Molybdenum was the worst-performing metal of 2015, but showed a strong recovery this year despite volatile prices driven by an oversupplied market with low demand.
This year, mine closures together with China’s new development plans started to rise demand for the metal, this has helped molybdenum’s market turnaround from its lowest point at the beginning of the year.
Here’s a review of what happened in 2016 in the molybdenum market and what is ahead in 2017.
A Year in Review
Last year, Molybdenum was the worst-performing metal according to Bloomberg, falling 49 percent during 2015. By the end of last year, predictions were that low demand and oversupply would continue in 2016.
Paul Christopher, head global market strategist for Wells Fargo, told Bloomberg at the time, “[w]e don’t have a positive outlook on metals, including molybdenum, because they’ve been overproduced. They will continue to do the worst, not just because China’s demand is slipping still, but also because there’s not been enough supply adjustment.”
Most molybdenum is used in steel production, which is driven largely by industrial activity in China. The Asian country is the biggest producer as reported by the International Molybdenum Association, with an output of 44.5 million pounds in the second quarter of 2016, 14 percent less than in the same period in 2015.
For the past years, several molybdenum mines closed in North America which together with China supply more than two-thirds of the world’s molybdenum.
Roskill reported that Freeport-McMoRan, the largest molybdenum producer in 2015, is targeting a cutback in production of 19 percent (7,900t Mo) largely from the Henderson and Climax primary molybdenum operations in the USA.
Chinese producers, including China Molybdenum and Jinduicheng Molybdenum, are also expected to reduce production by 15 percent and 7 percent respectively in 2016.
This reduced output from molybdenum producers could help prices to recover, as it adjusts to demand changes.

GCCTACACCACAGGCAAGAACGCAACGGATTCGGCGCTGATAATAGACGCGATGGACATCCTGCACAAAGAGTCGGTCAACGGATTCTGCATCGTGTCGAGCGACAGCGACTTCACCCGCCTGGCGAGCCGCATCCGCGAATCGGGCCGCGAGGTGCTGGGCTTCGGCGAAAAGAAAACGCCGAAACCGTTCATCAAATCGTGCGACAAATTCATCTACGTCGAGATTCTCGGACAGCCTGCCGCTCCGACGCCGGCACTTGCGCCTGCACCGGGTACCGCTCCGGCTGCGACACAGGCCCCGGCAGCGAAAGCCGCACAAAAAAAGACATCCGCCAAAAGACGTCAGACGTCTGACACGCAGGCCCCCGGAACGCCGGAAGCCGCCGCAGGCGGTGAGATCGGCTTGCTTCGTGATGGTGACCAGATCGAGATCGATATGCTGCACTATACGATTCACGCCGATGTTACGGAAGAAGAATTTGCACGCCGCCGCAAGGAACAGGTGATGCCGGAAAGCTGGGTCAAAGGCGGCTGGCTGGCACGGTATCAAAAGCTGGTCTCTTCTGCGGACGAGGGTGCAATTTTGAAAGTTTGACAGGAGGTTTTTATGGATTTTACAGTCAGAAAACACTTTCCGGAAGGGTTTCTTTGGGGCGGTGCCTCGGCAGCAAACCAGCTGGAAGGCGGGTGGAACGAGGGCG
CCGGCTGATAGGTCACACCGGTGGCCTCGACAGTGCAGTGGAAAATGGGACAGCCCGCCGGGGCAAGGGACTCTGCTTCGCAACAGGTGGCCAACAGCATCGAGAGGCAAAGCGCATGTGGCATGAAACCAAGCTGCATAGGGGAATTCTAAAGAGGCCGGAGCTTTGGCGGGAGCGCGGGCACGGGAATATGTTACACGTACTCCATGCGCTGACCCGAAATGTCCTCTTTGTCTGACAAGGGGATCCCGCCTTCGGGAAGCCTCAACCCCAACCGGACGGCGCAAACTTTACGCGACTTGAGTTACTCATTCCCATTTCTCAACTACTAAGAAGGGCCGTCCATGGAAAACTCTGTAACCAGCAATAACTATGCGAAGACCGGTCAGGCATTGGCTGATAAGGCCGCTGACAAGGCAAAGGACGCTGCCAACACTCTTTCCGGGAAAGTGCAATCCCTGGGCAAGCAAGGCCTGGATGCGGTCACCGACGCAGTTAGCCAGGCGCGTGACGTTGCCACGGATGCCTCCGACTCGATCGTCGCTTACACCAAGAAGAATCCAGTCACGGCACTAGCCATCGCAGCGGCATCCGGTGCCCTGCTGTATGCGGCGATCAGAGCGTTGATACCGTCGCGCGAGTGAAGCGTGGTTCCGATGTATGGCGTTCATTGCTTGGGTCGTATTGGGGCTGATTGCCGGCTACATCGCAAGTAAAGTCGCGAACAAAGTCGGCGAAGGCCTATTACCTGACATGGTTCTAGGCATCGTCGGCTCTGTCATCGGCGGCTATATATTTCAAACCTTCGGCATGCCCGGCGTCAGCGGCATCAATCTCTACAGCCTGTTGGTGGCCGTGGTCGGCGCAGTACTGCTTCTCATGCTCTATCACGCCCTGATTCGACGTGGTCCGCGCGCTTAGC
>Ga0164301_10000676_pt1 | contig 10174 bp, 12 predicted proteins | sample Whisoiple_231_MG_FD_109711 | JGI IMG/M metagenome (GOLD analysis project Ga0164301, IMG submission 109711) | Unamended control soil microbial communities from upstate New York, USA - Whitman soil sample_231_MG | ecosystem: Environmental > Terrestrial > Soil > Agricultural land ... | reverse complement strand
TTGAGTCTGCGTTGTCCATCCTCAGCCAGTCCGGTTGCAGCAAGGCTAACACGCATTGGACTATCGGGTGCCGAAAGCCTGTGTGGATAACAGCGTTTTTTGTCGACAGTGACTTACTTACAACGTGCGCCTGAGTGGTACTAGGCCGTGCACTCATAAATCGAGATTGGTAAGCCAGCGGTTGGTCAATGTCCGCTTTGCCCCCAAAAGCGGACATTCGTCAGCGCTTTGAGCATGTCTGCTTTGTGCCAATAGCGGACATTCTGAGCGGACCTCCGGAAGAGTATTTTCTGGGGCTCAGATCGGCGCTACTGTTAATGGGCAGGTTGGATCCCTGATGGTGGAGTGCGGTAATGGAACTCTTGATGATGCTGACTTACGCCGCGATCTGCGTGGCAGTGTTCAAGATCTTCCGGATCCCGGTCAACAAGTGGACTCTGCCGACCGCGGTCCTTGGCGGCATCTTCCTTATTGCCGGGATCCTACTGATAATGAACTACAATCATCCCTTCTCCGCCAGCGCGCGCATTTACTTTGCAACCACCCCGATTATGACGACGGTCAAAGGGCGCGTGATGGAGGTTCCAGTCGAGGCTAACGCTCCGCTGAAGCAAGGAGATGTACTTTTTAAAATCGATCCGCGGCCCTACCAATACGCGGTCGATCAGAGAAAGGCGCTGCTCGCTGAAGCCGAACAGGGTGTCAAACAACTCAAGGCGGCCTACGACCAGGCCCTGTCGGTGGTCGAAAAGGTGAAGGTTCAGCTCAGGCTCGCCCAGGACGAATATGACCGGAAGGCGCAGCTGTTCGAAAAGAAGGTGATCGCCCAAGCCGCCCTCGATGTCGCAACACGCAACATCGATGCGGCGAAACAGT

The metal is also in a strong position to gain as the energy sector expands, as significant amounts of molybdenum are used in oil and gas pipelines and in the high-performance steels needed for nuclear plants. Despite the current low price of oil, the oil and gas industry is forecast to remain the largest consumer of molybdenum products going forward.
Tim Outteridge, IMOA’s Secretary-General, said: “These figures reflect the impact of the oil price drop and its associated effects, with both production and use slowing from record highs in 2014. Despite a disappointing year, the long-term forecast for demand is still buoyant.
“Assuming some recovery in the oil price in the future, independent research commissioned by IMOA shows that the wide mix of demand drivers supports a forecast increase in molybdenum demand at an average growth of 3.6 percent per year to 2024.”
CRU reported earlier in the year that prices had bottomed-out as the market rebalanced, senior consultant Dr. Edward Spencer said:”Global demand decreased in 2015 as oil prices fell and as stainless steel and special alloy producers looked to clear inventories.”
China also remained the biggest user, at 42.4 million pounds in the second quarter of 2016, eight percent less than the same period in 2015.
Price Recovery to Continue?
Molybdenum is primarily produced as byproduct of copper mining with annual supply of less than 270,000 tonnes a year. As a result, prices are volatile, but 2015 was particularly tough for the metal. An oversupplied market with low demand saw prices fall 49 percent during the period.
But the molybdenum market showed a strong recovery in 2016, with US ferromolybdenum prices increasing from a low of US$6.14/lb in January to a peak of US$9.39/lb in June. Despite this jump, poor demand from downstream industries led to US ferromolybdenum prices decreasing in the second half of the year.
The strong recovery in pricing has been led by better than anticipated stainless steel production in China, with the international Stainless Steel Forum reporting a 4.1 percent y-on-y increase in global output and a 7.9 percent increase in Chinese output in the first half of 2016.
Rising demand for molybdenum-bearing steel and chemicals is instead forecast to support a recovery in molybdenum prices from 2017, to around US$13-15/lb ferromolybdenum, Roskill reported.
It is hard to predict what will happen to the molybdenum market, as next year will be determined by China’s growth and how the steel industry continues to rise its demand for the metal. Investors should keep an eye on how oil impacts this industry, as new regulations could rise prices and help leave the worst days for trading molybdenum far behind.
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Securities Disclosure: I, Priscila Barrera, hold no direct investment interest in any company mentioned in this article.